By Sonia Uwimana
Jerome Starkey sounds like the name of a fictional detective in an unpublished novel, but apparently he actually exists in the form of a correspondent for the Times of London based in Nairobi. I don’t follow his career especially closely, but his byline pops up from time to time in stories making wild, unsubstantiated allegations against the Government of Rwanda.
He has done so again today with a piece implying that Kigali’s infamous (if non-existent) flying ninja death squads are responsible for the disappearance of a guy called Innocent Kalisa in Kampala. I am not linking to the story because it’s hidden behind a paywall.
This Kalisa character is a member of the RNC, the group led by one exiled general in South Africa. The RNC is well known to be working closely with the FDLR to foment instability within Rwanda in order, one can only assume, to create the preconditions for a coup. Their latest effort was a grenade attack in Nyabugogo which killed three and injured thirty.
Starkey is an easy mark for the RNC’s propaganda machine, but not because he is naive or stupid (or at least not only because he is naive and stupid). Starkey desperately wants to believe these outlandish stories are true. His career depends on it.
Here is the five-step modus operandi of reporters like Starkey who need to sensationalise stories in order to get them published.
- Write one baseless story to establish a narrative, i.e. flying ninja death squads.
- Write another, citing the first to add credence.
- Write a third piece, this time using (1) and (2) to establish beyond doubt that the flying ninja death squads are real.
- Write an editorial condemning the existence of flying ninja death squads.
- And so on.
Kalisa is tied up with a bunch of thugs hell-bent on the violent overthrow of the Rwandan government. He is suspected, along with his FDLR cohorts, of involvement in the recent grenade attack. Members of that same group have invented the story to serve their transparently obvious political agenda and asked themselves, “who can we get to run this for us?”.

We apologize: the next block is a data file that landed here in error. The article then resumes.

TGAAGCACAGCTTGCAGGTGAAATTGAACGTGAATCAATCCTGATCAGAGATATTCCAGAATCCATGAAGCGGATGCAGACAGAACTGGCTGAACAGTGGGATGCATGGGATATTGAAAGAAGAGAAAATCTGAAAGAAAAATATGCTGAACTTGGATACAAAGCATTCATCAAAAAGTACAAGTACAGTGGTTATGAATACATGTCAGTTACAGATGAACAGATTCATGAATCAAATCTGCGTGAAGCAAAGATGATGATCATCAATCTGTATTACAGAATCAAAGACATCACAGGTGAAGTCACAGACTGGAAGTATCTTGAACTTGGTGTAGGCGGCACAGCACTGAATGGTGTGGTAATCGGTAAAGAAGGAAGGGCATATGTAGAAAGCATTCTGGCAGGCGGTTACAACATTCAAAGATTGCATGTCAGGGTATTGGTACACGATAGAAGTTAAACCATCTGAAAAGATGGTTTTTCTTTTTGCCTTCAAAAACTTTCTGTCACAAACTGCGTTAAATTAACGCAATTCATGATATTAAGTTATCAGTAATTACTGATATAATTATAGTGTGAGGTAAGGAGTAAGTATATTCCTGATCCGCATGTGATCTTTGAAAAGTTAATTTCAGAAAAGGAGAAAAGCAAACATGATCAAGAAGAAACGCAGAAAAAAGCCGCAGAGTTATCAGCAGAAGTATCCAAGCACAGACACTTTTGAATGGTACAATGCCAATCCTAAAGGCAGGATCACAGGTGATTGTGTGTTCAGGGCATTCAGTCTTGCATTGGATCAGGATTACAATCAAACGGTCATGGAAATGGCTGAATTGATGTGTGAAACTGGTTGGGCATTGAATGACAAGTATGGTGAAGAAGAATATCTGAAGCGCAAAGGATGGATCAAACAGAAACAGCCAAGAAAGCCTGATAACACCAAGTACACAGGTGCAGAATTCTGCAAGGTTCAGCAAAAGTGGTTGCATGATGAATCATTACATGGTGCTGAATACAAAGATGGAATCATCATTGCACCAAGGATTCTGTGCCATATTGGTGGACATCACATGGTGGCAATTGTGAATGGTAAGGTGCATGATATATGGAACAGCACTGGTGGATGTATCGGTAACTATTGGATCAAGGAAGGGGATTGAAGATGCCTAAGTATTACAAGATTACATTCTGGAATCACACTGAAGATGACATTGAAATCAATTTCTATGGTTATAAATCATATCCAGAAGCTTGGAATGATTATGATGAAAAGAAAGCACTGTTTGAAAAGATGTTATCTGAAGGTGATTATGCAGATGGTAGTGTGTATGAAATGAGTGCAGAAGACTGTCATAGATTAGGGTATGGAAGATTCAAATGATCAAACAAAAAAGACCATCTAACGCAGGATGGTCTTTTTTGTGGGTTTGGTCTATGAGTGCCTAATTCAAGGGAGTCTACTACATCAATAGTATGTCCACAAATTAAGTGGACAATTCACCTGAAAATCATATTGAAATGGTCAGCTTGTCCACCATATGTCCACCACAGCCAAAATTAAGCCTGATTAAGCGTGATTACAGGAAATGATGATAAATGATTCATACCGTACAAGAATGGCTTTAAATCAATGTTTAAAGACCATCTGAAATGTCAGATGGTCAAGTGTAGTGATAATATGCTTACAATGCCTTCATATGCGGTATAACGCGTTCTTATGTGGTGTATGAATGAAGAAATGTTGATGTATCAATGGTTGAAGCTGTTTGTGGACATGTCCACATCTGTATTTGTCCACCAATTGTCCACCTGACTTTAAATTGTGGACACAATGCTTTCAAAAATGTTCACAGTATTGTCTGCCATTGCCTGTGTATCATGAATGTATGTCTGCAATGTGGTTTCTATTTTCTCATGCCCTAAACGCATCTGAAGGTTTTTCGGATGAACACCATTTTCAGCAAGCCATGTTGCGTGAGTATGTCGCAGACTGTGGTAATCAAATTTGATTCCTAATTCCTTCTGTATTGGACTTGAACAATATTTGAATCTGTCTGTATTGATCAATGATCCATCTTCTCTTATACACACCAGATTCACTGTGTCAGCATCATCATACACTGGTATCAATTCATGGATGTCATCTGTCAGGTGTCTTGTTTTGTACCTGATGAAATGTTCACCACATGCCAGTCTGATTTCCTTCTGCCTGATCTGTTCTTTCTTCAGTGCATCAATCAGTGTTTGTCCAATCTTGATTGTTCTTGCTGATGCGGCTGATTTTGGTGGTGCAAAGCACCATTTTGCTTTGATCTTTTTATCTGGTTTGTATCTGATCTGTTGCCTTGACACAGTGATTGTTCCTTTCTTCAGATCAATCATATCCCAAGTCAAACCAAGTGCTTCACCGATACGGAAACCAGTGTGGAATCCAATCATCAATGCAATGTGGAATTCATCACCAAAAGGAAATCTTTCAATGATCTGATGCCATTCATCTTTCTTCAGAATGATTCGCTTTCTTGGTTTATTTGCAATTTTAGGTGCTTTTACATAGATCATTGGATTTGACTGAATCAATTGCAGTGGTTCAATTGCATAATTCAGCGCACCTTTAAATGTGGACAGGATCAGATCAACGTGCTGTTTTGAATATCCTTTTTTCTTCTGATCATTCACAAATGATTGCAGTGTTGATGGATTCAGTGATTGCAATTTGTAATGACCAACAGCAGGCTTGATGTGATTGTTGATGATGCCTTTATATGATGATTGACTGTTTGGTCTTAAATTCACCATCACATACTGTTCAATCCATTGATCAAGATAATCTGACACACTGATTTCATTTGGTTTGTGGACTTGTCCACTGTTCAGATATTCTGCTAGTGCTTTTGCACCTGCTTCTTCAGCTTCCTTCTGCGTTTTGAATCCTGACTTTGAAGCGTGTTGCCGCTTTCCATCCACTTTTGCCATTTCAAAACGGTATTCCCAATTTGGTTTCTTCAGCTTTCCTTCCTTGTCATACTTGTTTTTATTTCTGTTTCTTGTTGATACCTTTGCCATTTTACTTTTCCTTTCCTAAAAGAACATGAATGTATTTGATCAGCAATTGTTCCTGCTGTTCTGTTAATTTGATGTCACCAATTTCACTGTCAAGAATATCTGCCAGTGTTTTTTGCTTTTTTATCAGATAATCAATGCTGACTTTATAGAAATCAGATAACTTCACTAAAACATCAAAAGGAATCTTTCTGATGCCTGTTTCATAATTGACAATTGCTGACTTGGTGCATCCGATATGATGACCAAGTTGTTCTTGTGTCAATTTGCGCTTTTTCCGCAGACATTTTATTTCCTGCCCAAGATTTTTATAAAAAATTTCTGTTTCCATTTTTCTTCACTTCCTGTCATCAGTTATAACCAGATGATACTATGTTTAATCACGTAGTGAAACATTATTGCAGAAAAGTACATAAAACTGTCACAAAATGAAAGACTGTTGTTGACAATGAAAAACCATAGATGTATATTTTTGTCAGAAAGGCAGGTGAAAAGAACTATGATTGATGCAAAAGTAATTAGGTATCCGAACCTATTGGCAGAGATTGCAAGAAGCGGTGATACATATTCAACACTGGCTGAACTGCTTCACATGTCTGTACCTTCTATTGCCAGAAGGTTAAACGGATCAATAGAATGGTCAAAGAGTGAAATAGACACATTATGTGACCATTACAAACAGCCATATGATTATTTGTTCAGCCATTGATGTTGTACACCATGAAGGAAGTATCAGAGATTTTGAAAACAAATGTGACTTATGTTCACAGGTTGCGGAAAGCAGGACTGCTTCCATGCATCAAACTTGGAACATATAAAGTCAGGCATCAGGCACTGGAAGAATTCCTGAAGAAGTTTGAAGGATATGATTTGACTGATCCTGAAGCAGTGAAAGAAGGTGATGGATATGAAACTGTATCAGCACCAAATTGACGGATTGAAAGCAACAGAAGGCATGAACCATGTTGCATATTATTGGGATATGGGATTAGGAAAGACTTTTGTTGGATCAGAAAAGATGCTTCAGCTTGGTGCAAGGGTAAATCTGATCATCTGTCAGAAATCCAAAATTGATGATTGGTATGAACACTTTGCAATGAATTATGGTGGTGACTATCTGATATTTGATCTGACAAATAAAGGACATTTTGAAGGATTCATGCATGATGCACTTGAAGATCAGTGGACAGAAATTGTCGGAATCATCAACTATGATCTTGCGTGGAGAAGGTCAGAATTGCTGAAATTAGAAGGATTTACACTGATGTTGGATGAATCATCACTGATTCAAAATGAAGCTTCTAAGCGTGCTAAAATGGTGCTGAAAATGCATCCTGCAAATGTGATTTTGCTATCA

Starkey, they said in union
This is how absurd this is:
According to today’s article, witnesses told Starkey they saw Kalisa getting bundled into a car by people dressed as police officers.
The police told Starkey they have no record of bundling Kalisa into a car.
There are two conclusions you can draw from this:
- The government of Rwanda dressed their flying ninjas as Ugandan police officers and sent them to Kampala to bundle Kalisa into a car; or
- The witnesses made it up.
It requires the complete suspension of disbelief to opt for the first option.
It is hard to blame the Times readership for believing that flying ninja death squads stories might have a ring of truth; after all, they have been raised on a diet of stories about Africa that would lead them to believe that those of us who are not flyblown and famished are unspeakably brutal. It might take a few generations to flush these racist stereotypes out of their system.
That doesn’t absolve Starkey, though, who should know better. And the Times of London need to stop making it impossible for guys like Starkey to get things published without making them up.